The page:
USC's shocking loss to Oregon State, as it turned out, was merely hors d'oeuvres. Saturday was the feast.
Three more teams in the top 10 in the unofficial BCS standings also went down in defeat against underdog opponents. While Wisconsin's and Florida's losses were unexpected and monumental, they did not deliver the same reverberations as Alabama's resounding 41-30 victory at Georgia did.
The Bulldogs had been ranked No. 2 in the BCS standings and were poised to assume the top ranking after USC's loss. But with the Crimson Tide's convincing victory - the final score was tempered by a couple of late Georgia touchdowns - an argument needs to be made that Alabama, not anyone else, should be No. 1.
And the possibility exists that the Crimson Tide just might be top-ranked when the new BCS standings are unveiled early next week. Two additional elements will be introduced this weekend that should make the next standings our best facsimile yet: The Harris Interactive Poll, accounting for one-third of the standings, will be released for the first time this season; and Anderson & Hester, one of the six BCS computers, will also make its 2008 debut this weekend.
Why might Alabama end up as the new No. 1?
First, the Tide's computer ratings are better than any team in front of them that didn't lose this weekend, and they will only improve with the win over Georgia. Second, Harris voters, turning in their ballots for the first time this season, have less preconceived notions with no "preseason" rankings to consider - at least that should be the case.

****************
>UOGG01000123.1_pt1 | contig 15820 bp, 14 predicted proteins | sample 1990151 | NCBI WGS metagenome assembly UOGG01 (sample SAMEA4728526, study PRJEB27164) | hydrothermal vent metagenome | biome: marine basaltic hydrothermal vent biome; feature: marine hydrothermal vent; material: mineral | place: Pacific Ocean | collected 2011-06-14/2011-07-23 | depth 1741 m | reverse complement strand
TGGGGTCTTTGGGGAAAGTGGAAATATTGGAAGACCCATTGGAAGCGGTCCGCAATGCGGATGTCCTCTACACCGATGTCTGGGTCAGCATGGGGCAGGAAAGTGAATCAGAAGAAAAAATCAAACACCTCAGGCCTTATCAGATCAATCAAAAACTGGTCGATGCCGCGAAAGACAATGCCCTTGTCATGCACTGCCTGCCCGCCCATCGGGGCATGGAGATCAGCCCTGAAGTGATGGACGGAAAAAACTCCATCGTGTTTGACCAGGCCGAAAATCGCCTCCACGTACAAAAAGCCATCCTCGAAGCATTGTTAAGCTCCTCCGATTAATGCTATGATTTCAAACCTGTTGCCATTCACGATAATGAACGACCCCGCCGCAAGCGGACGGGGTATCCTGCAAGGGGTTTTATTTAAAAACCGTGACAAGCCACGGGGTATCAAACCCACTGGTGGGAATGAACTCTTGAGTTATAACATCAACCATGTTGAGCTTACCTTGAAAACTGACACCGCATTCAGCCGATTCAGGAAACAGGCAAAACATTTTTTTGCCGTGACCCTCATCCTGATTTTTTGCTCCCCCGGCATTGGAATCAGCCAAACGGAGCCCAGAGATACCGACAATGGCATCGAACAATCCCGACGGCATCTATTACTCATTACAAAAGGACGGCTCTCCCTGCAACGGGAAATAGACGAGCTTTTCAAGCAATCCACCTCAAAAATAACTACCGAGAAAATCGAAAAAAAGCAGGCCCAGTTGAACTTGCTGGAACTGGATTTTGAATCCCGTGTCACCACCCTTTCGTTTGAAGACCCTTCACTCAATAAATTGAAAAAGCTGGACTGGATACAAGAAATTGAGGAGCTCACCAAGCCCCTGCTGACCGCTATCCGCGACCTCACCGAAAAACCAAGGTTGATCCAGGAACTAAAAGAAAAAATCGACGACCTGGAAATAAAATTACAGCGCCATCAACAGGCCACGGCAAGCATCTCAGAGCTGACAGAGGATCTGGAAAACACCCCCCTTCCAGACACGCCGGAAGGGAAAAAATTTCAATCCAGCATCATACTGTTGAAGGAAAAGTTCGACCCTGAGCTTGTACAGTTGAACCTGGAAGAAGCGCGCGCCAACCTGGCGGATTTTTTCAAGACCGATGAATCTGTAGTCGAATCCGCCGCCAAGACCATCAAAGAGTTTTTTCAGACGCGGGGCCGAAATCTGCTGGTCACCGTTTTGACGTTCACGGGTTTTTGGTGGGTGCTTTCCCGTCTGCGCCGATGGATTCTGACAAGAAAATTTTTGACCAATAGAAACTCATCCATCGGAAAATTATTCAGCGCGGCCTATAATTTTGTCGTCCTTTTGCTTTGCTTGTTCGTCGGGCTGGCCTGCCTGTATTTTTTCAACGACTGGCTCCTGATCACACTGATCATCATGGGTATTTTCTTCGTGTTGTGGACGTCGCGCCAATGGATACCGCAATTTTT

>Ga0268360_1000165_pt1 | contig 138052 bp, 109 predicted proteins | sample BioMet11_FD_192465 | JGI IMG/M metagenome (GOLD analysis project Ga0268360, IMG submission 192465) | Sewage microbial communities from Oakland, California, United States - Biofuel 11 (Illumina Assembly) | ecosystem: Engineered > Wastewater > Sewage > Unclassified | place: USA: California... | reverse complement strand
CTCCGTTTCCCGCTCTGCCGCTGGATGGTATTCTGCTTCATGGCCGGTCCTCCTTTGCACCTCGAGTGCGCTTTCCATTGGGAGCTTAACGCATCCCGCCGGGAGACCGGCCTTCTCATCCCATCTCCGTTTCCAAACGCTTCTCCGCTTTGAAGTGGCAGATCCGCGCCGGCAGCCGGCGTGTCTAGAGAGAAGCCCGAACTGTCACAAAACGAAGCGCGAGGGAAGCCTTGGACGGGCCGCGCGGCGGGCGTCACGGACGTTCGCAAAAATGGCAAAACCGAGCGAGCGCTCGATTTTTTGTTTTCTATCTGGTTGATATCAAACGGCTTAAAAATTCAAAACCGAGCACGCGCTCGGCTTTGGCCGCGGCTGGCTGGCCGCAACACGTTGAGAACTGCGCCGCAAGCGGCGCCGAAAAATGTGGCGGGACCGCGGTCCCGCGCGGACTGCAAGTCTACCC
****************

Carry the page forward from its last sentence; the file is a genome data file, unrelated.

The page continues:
Third, and most important, Alabama has been flat-out better than any of the other contenders, against a much tougher schedule.
The Tide opened the season with a 34-10 rout of then-No. 9 Clemson on a neutral site (Georgia Dome in Atlanta) and now added a road win at Athens to their resume. They've scored 90 points on their two SEC opponents and the worst team they've beaten thus far - Western Kentucky - is a respectable 2-3.
Contrast that with the other pretenders to the throne - Oklahoma, LSU, Missouri and Texas. Three of these teams played at least one I-AA opponent and the other, Texas, has feasted on nobody but overmatched cupcakes - all but one at home. Alabama's strength of schedule is among the top 30, the other four teams are much closer to 100 than 50.
About the only thing that would keep Alabama out of the top BCS spot next week, frankly, is petty jealousy among the coaches. In case you weren't paying attention, many coaches are not exactly thrilled with Nick Saban's $4 million annual package that he signed when he returned to the college game after the 2006 season. This season, the Tide have ranked considerably lower in the coaches poll than the AP poll. Last week, Alabama was 8th in the AP but No. 10 in the coaches poll.
Alabama might still emerge as the new No. 1 team in the BCS standings, even taking the potential slights from the coaches into consideration. But perhaps more poignantly, isn't it time for Saban's peers to acknowledge that the guy can recruit - and coach - just a little bit?